The Mushroom Farmer, Book Three, Chapter 1

The mf confronts his seedlings. They have arisen in one-inch peat pots, arrayed in a black tray by the sliding glass door, facing southeast. Betalux tomatoes, little two-cotyledon or starter-leaf affairs at the moment, pale green precursors to dense-fragranced nightshade jungles. The mf doesn’t like raw tomatoes but he can foresee sauces y salsas tambien. The Jarrdandale pumpkins are surging like defensive tackles after the snap. These guys are going to be bruisers and not only that but also blue on the outside, orange on the inside. What? Yes. Orange-and-blue pumpkins. Life is worth living; does have meaning.

The Kang Kob pumpkins show the certainty of Olympic divers, reverse plummeting from their peat pods up into the light. They are seedlings with thought bubbles that read, “Oh heck yeah.”

The only seedlings to worry about really are the Hopi Black Dye sunflowers. They are spindly, low to the ground, groveling.

“Get these Hopi Black Dye sunflower seedlings into direct sunlight, stat!” So commands the command center of the mf’s brainpan.

“But what if it’s too cold out?” but-but-buts the mf’s worry center, in a seemingly effortless but actually rare moment of free speech. Typically the mf’s worry center is suppressed like democracy.

“If it’s too cold out, they’ll die and then you’ll plant more if you feel like it,” replies the command center. Yet again, the worry center must decide if it wants to make a big deal out of five spindly sunflower seedlings or else keep its powder dry. The worry center is plotting one of its periodic insurrections, storing up apprehensions until the day they become overwhelming. Then the worry center will happily place its boot on the command center’s throat.

A potentially worrisome scenario. To avert it, the mf has whipped up a sunflower transplant plan: apply a dose of root stimulator, give that a couple of days to kick in, and then plant all the sunflowers that have sprouted three or more leaves. He feels confident, optimistic, and joyous about this plan because he has consulted a Manitoba, Canada government website that says it has to be below freezing, or 25 degrees colder than it is right now in slightly chilly Los Angeles, in order to do any real damage to a sunflower. Sure, this refers to mature plants, not seedlings, but the real real is what the command center says. If these seedlings die, so what, the mf has umpteen packets of many outlandish varieties of sunflowers, thanks to a late-night seed ordering spree of several weeks ago.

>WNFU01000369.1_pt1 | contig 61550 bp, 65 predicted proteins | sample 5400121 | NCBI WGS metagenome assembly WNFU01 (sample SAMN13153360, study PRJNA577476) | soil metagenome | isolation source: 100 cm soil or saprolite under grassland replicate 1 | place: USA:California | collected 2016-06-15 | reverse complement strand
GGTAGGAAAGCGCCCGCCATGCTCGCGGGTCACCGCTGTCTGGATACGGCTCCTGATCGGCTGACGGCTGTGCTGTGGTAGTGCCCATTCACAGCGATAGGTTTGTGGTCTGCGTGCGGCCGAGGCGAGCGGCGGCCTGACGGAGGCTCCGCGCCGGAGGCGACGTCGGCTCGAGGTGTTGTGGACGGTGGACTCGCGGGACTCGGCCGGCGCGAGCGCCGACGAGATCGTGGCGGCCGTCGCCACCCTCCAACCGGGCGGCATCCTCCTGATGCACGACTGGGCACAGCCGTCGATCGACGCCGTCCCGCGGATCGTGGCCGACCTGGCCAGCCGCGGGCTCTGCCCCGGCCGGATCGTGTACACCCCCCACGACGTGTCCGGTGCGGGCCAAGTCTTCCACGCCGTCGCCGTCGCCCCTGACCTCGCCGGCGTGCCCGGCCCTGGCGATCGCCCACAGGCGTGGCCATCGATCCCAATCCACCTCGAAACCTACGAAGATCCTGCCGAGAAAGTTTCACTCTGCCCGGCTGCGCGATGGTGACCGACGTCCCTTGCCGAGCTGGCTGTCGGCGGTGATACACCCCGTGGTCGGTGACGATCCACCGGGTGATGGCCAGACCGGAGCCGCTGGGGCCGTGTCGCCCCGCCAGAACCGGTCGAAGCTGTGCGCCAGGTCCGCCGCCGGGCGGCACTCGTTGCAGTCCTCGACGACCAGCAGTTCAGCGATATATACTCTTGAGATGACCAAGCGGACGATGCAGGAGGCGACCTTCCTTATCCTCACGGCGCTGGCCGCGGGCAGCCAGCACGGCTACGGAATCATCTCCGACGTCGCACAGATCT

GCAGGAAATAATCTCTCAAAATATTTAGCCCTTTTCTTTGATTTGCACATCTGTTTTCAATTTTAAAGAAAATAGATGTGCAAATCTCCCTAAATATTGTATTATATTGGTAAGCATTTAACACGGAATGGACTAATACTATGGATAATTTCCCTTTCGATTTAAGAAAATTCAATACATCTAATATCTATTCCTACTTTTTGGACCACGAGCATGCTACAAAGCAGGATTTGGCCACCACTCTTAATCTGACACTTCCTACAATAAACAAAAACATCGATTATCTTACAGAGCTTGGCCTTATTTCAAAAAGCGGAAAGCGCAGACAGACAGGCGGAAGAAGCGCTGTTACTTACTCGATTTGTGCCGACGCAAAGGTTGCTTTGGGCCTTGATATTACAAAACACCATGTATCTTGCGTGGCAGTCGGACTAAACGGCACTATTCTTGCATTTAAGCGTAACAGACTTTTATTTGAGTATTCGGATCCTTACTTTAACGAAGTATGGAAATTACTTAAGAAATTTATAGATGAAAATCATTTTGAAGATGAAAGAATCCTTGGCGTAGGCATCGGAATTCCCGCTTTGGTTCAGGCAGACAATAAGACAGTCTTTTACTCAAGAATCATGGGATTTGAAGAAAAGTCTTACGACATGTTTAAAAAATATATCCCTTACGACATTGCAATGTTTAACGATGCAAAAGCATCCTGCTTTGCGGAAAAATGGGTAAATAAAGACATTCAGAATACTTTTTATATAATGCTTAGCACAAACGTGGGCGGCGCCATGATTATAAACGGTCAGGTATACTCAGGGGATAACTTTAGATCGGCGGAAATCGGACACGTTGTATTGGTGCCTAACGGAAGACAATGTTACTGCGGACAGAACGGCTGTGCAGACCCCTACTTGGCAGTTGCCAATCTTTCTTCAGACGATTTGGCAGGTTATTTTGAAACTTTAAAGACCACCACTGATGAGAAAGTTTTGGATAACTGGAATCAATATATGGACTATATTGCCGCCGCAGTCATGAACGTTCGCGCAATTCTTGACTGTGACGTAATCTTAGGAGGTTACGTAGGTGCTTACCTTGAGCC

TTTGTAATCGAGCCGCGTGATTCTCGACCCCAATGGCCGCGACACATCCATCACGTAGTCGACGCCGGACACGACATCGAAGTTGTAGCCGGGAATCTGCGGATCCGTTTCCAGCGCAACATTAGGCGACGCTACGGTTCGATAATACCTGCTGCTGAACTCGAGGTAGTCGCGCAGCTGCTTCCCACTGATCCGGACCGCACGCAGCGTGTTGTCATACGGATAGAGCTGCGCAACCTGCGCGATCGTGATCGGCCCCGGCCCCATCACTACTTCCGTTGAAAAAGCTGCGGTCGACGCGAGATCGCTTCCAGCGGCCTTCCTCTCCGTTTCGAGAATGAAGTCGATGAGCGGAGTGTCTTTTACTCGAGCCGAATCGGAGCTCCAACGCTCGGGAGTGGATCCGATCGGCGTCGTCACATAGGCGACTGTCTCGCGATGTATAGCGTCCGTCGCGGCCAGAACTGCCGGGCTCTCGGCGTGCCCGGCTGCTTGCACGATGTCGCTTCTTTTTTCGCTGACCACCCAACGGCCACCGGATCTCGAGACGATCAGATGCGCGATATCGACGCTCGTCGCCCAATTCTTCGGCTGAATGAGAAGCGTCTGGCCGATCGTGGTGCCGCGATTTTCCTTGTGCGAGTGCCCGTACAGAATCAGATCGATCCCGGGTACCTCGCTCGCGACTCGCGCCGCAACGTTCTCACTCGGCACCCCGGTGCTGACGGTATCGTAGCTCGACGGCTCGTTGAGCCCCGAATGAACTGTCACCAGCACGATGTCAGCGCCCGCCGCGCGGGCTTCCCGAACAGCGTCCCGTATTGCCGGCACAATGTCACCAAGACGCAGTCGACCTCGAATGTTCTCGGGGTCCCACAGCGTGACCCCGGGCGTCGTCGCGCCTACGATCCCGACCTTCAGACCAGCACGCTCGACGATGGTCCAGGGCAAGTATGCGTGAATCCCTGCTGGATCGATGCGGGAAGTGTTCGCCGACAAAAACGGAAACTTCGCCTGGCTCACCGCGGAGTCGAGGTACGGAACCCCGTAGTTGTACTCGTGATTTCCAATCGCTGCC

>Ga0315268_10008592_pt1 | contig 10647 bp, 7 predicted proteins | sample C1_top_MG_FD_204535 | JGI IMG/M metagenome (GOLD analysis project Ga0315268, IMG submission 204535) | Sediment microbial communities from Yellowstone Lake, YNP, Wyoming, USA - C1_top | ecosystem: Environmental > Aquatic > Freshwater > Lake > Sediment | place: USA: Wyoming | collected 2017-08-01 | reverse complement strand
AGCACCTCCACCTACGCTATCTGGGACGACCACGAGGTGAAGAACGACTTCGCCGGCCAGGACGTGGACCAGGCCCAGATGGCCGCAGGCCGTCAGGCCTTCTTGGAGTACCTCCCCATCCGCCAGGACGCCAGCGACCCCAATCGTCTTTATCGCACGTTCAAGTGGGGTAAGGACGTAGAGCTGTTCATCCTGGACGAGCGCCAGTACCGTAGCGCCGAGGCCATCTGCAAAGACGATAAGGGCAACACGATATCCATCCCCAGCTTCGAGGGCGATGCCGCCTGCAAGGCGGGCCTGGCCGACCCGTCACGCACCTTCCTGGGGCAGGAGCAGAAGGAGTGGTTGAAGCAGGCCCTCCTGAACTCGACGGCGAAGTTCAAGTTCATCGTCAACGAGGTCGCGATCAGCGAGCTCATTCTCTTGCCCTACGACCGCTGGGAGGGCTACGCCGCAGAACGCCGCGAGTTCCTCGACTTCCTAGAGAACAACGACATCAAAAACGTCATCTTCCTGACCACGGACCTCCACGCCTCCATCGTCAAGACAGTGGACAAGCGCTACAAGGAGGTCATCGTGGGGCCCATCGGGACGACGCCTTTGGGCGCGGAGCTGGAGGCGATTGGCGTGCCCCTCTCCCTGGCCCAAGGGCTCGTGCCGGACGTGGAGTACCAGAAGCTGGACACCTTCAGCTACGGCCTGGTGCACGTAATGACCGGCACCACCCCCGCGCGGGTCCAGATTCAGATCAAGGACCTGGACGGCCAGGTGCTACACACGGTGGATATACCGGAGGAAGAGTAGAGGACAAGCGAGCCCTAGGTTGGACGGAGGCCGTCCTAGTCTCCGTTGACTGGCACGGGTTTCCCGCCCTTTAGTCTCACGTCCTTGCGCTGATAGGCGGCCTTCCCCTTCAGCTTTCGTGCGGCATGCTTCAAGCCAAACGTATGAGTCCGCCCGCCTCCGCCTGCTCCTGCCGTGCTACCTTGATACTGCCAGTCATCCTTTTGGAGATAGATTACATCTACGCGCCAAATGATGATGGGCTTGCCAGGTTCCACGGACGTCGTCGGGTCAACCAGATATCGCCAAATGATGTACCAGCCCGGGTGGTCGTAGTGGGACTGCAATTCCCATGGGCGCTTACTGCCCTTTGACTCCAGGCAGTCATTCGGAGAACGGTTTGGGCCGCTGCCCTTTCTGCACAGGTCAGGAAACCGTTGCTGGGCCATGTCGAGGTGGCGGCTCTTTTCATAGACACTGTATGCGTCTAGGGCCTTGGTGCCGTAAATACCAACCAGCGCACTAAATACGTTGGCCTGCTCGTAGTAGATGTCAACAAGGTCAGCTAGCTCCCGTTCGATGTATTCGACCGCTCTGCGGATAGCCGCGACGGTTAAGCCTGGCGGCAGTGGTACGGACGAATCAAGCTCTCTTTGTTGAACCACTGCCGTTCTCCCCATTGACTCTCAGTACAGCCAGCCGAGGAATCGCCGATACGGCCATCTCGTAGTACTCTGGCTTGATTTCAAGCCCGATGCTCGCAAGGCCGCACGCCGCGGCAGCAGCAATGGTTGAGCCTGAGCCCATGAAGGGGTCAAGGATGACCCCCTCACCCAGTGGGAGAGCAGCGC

Soon the mf will not have the pandemic to blame for such willy-nilly behavior. He has stated on numerous occasions that he is not interested in blame, even though he fully recognizes “not” in any such proclamation as a not red but crimson flag. Blame is saving its pennies along with worry, so don’t worry about the mf not blaming himself enough. He will, someday.

Meanwhile, the mf keeps chugging along, a choo-choo train of first-this, then-that, then-improvise plans running on tracks of suppressed anxiety. It’s a wonder he can even feed himself, and yet he does, heartily. Lately the mf’s diet consists increasingly of greens foraged from his very own back, front, and side gardens. Is the mf fortunate to have so many gardens? Oh yes, oh yes, indeed.